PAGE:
We are now well into March and finally I’m taking a moment to reflect on what I managed to read during last month. February was very active since I was celebrating Black History Month through #ReadSoulLit. Firstly I’d like to thank everyone deeply for taking the time to post, to share, to encourage others to join in, to follow, to subscribe, to comment, and mostly to read and promote black authors in February. Thank you! Thank you! Every year #ReadSoulLit is growing and I’m really happy that people are reading and promoting black authors more and more. We must keep it going all year-long not just for Black History Month. Always remember to tag your posts and pictures with #ReadSoulLit so that they can be found.
As for my reading in February I didn’t do so badly. I read a total of 8 books. Most of them were short. The only book I didn’t finish was the short story collection called Black Enough. I didn’t quit because I was bored. I think I was just a bit too preoccupied with everything. There was a lot going on between the read along, the Instagram Photo Challenge, Booktube Black Chats, and book reviews. Despite all that was going on I still feel like my reading was very good and most of all meaningful. So here’s the break down:
Unforgivable Love by Sophfronia Scott was the read along pick for February. This year I decided to choose something that was very different from what we usually read in February. Unforgivable Love is a retelling of the 18th century French novel Dangerous Liaisons by Pierre Choderlos de Laclos, set in 1940s Harlem. What a stunning read! The writing was beautiful and the characters were messy and kept me looking for what was going to happen next. There were quite a few poignant, unforgettable scenes too. The original French work was written in epistolary form but this was written as a novel allowing for more creative license to fit the story to 1940s Harlem. I highly recommend it. I also held a live discussion on my YouTube with a few Booktubers and the author Sophfronia Scott. That was AWESOME! If you’d like to watch it just click here. I suggest not watching if you plan to read the book because the video contains spoilers.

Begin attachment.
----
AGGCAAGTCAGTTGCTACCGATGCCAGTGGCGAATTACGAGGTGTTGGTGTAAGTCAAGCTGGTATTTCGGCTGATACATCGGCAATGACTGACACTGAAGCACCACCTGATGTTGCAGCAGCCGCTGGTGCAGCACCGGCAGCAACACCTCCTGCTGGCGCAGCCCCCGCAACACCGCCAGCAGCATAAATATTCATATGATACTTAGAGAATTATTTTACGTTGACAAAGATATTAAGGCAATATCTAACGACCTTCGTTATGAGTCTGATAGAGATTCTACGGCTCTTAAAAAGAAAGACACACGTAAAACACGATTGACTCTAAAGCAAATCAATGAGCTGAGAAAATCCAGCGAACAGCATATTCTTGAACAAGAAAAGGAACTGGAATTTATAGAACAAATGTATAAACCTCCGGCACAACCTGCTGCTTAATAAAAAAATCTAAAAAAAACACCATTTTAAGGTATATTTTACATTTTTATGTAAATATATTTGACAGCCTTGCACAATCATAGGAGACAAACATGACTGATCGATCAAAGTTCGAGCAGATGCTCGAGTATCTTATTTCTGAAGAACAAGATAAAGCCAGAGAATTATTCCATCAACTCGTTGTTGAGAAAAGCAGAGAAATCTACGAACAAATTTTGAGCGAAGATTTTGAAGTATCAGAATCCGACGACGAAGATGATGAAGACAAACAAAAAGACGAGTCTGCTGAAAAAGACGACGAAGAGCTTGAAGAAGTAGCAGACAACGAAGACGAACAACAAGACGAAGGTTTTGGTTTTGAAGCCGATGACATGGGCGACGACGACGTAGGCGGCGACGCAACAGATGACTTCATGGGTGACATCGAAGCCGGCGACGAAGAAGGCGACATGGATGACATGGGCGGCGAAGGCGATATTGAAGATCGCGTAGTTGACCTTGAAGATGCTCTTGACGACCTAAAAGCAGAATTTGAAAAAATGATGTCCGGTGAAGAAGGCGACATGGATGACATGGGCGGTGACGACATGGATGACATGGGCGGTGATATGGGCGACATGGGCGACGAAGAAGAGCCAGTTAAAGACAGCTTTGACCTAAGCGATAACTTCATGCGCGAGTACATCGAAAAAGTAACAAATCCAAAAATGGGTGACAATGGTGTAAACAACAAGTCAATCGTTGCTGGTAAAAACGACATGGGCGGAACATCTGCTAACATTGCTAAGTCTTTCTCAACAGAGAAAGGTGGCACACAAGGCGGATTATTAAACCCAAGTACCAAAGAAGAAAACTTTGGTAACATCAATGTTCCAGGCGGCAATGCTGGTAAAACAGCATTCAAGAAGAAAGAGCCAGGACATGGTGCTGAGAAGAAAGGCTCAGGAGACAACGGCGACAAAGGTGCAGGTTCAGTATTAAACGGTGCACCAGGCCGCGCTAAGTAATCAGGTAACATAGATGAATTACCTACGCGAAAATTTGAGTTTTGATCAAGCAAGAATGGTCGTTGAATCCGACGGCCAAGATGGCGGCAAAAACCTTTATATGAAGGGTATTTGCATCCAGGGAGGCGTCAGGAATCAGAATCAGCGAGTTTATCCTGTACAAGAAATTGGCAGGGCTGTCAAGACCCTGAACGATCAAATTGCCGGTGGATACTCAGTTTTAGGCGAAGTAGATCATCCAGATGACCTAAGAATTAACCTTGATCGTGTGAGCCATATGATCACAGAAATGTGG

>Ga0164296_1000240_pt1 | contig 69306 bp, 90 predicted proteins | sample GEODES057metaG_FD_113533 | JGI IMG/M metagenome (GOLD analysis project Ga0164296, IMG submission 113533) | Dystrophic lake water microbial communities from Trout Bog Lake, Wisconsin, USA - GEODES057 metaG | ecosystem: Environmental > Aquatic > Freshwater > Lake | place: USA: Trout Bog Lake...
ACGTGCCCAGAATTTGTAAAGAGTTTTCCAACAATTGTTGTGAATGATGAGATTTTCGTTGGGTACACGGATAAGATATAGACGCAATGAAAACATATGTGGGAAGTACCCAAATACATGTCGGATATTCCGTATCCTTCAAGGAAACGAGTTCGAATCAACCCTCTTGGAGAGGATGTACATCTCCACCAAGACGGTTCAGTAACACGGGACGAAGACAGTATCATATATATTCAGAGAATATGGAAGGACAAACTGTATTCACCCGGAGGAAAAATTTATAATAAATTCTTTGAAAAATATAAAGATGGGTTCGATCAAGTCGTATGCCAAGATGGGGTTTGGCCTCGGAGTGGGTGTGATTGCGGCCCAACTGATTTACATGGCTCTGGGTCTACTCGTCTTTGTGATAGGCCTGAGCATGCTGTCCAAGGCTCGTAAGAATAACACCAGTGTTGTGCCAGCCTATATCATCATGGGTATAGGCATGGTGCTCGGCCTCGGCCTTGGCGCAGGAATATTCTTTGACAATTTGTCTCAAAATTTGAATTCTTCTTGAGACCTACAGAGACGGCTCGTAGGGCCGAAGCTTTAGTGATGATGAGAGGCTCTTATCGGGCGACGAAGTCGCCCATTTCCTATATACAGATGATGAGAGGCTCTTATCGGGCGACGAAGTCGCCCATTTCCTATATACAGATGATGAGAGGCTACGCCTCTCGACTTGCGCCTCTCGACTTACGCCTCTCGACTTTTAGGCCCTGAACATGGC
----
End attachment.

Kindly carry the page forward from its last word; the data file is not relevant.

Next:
We Cast A Shadow is by debut novelist Maurice Carlos Ruffin from my hometown New Orleans. I was really excited to pick this one up but sadly it didn’t wow me as much as I thought it would. I liked it because of the premise and the bold statements it makes but I felt like the main character’s voice was so domineering that it took me away from the overall feeling of the novel. The tone of We Cast a Shadow is very particular. I’m not sure how to describe it – dystopian but not really. The book explores the black unnamed main character who is married to a white woman and has a son named Nigel. The main character would like his son to undergo a demelanization(change his skin color and features to that of a white person’s) operation so that he can no longer have problems living in the world as a black person. The book is full of hard, sad truths, even today. You can see more about how I felt in my video review here.
Next I read The Negro Motorist Green-Book which brought me back to the Jim Crow period. It was a book used by black people when they wanted to travel within the US. It gave them recommendations of hotels where they could stay, restaurants, and even gas stations that accepted black dollars.
The Post-Racial Negro Green Book is a must read. It gives the statistics on race relations in the United States state by state. It give the percentage of blacks per state in proportion to whites. The poverty rate, unemployment rate, imprisonment ratio are given as well as information on whether the state has an open permit and stand your ground law. The number of hate groups are numbered and it is mind-boggling the quantity per state. We have some serious issues to work through in the states if we ever want to improve and get to a peaceful existence. Finally the percentage of black victims of law enforcement killings from 2013 – 2016 are TOO DAMN high! Whether there are large demographic of blacks in the state or not racism is still rampant. Incidents of racism being perpetrated by not only police officers but by mayors, fire chiefs, sheriffs, etc. The book cites racist incidents after another throughout the union from racial slurs oral and written everywhere even universities and incidents that have led to deaths. White America when are you going to fix this? You’re in control! This book left me feeling helpless, pessimistic, and dejected.